"The professional and the woman need to have sensible and constructive discussions, so that the woman is armed with all the facts. What worries me is that doctors and midwives can take 'guidelines' as 'rules' – we need more flexibility around greyer areas."

This lack of flexibility can often ignore the fact that women are the key decision makers in childbirth, not professionals, says Rebecca Schiller, co-founder of human rights charity Birthrights:

"The legal principle of consent means that you cannot be compelled to give birth in any particular location or medical setting against your will, so long as you have mental capacity to make your own decisions."

Women are gradually becoming more aware of this right to choose, like Melanie, 36, who had her second baby at home against medical advice:

"I was told I was 'high risk' because of one previous caesarean which meant I couldn't use a midwife-led unit. So after doing my own research I chose to have a home birth. I compared statistics and decided I did not think it was helpful or positive to class women who want VBAC's (Vaginal Birth after Caesarean) as 'high risk'."

Women are also looking at ways to reduce their own personal risk, like Katherine, 29, who is planning a home birth in spite of her BMI of 42:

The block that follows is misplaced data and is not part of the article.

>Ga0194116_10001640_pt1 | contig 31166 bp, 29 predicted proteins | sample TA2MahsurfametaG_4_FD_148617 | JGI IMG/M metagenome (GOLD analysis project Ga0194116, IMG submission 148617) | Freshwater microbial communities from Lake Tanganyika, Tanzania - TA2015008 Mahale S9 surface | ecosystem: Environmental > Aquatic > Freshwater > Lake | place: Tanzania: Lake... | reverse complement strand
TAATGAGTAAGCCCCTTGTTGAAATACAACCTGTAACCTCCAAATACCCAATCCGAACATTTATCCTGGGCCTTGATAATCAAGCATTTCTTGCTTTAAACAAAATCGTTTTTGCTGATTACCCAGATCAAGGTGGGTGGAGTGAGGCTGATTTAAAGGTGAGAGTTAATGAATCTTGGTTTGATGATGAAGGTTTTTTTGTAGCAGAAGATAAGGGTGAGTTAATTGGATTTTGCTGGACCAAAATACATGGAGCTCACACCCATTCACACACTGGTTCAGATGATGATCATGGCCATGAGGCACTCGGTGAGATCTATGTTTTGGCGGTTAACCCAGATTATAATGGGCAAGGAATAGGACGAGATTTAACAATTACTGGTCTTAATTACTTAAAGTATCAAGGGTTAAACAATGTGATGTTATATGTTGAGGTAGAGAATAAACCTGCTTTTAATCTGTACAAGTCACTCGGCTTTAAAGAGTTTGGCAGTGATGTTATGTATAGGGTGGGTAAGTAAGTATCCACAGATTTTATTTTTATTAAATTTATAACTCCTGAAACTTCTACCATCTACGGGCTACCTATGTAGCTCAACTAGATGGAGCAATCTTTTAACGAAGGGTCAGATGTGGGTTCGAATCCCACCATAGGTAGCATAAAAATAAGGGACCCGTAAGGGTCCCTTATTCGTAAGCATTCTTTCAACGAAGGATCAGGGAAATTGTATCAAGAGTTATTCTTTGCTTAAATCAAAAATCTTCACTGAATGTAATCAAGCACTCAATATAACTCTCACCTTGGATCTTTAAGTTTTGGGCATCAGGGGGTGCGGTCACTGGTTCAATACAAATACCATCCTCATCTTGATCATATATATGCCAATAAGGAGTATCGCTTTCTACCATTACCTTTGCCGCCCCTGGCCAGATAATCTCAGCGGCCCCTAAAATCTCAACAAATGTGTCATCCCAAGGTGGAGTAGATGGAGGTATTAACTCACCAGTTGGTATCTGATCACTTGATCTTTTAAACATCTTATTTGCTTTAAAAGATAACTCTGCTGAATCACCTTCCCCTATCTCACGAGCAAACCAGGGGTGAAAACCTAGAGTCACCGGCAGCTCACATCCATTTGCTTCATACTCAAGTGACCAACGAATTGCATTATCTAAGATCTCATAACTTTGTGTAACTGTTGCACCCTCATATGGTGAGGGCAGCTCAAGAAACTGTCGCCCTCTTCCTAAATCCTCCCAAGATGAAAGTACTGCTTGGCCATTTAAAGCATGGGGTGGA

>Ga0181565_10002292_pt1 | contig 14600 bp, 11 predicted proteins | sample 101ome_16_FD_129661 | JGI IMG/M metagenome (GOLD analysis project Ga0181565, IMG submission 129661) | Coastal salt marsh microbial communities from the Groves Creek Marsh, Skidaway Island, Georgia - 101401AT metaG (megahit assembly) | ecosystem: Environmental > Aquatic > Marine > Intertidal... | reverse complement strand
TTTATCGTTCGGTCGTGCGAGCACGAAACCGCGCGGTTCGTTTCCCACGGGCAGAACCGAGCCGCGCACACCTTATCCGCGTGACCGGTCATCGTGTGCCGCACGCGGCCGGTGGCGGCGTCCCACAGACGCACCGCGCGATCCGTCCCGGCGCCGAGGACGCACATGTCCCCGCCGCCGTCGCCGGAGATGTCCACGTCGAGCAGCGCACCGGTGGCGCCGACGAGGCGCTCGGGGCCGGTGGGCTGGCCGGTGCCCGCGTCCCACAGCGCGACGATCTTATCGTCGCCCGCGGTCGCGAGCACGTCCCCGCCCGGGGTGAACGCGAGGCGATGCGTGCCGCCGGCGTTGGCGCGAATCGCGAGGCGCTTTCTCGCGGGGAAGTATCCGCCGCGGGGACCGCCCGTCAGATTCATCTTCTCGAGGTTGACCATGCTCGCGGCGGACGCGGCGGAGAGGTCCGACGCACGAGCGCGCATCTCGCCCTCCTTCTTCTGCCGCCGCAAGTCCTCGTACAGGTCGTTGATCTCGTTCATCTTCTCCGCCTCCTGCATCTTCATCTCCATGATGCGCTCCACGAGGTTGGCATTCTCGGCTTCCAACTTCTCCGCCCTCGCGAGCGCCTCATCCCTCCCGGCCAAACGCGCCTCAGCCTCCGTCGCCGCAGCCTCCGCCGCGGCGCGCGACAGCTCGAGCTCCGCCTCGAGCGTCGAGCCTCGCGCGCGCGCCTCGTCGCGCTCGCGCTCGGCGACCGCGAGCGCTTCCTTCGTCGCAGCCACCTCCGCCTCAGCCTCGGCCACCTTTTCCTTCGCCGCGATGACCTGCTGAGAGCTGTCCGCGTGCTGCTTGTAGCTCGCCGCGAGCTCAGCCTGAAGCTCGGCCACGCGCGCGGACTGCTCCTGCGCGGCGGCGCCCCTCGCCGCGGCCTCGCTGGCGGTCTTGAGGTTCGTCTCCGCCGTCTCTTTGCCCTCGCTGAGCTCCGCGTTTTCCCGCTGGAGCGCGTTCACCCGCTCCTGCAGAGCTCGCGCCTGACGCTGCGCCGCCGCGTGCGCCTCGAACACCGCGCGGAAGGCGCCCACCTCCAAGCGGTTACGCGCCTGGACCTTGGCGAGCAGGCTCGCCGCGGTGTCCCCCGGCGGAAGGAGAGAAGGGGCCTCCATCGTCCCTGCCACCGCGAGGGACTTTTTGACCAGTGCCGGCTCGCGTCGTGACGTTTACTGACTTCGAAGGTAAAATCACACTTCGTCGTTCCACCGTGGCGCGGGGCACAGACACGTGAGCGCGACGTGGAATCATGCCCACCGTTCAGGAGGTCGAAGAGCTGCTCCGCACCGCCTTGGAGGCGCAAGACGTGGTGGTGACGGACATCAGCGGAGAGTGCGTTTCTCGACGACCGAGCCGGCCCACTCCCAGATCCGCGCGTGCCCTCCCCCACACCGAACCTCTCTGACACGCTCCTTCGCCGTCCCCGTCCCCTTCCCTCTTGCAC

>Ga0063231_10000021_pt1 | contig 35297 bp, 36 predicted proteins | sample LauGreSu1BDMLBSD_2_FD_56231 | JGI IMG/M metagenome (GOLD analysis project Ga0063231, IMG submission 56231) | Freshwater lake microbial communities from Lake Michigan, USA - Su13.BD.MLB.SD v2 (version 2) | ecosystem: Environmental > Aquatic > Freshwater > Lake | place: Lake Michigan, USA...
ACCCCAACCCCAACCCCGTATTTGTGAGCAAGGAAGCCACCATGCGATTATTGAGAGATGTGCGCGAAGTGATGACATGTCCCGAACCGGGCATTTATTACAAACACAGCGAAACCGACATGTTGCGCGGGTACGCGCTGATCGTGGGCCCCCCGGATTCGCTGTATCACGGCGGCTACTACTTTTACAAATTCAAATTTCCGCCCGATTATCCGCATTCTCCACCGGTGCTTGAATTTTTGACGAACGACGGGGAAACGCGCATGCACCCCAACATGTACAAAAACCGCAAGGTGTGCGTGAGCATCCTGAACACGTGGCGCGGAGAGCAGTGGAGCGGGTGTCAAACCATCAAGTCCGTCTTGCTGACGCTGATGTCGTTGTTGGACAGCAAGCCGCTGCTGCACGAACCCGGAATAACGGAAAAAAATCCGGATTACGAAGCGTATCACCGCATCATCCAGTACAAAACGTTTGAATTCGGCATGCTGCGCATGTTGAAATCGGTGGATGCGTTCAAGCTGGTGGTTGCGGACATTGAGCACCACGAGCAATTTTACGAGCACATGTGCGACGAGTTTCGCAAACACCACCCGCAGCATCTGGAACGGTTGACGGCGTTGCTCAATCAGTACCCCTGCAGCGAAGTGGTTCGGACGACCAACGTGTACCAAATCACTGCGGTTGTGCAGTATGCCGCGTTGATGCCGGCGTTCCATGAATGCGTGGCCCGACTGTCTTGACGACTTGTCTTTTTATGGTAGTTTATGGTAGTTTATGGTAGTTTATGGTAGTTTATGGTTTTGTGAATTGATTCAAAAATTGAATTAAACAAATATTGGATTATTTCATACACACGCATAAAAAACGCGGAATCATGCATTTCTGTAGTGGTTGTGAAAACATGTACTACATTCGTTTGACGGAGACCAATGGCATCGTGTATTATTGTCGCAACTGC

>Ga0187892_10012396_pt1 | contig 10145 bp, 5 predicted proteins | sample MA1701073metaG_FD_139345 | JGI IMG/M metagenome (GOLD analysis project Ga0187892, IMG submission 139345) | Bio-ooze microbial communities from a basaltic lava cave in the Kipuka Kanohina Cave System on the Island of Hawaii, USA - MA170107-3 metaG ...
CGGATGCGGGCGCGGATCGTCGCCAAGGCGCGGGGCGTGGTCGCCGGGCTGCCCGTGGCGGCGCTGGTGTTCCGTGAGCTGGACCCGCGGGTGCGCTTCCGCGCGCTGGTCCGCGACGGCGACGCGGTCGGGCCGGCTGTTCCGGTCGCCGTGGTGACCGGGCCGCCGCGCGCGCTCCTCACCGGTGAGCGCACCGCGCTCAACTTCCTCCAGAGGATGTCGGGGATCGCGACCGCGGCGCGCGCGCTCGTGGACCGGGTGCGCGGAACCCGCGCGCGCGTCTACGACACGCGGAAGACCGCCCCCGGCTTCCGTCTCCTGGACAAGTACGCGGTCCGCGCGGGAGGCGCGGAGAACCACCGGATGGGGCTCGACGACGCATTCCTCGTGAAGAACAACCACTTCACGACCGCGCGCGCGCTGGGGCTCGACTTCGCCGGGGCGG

"What I'm doing to minimise my risk is avoiding over-medicalising my birth. Hypnobirthing, tens machine, birth pool etc are all ready to go. My blood pressure is fine at home yet always high at appointments - so I know I feel safer at home. I had a normal birth with this BMI two years ago and don't agree I have a 60% chance of caesarean. The scaremongering is the biggest risk if you ask me!"

"Risk is relative, it is never absolute" says Cathy Warwick of the RCM. "For example, if you choose to have your baby in a birth centre, you have a 40% chance of transfer. This sounds risky – but what we know is that even those women who do transfer still have better outcomes – and often feel more positive about their births - than those who choose an obstetric unit right from the start."

By asking questions and by understanding that risk can be presented in different ways by different people or policies, pregnant women can empower themselves with information and exercise their rights to make informed choices. However, if you are 'high risk' but don't want to have a home birth, your choices can be limited, as Rebecca Schiller explains: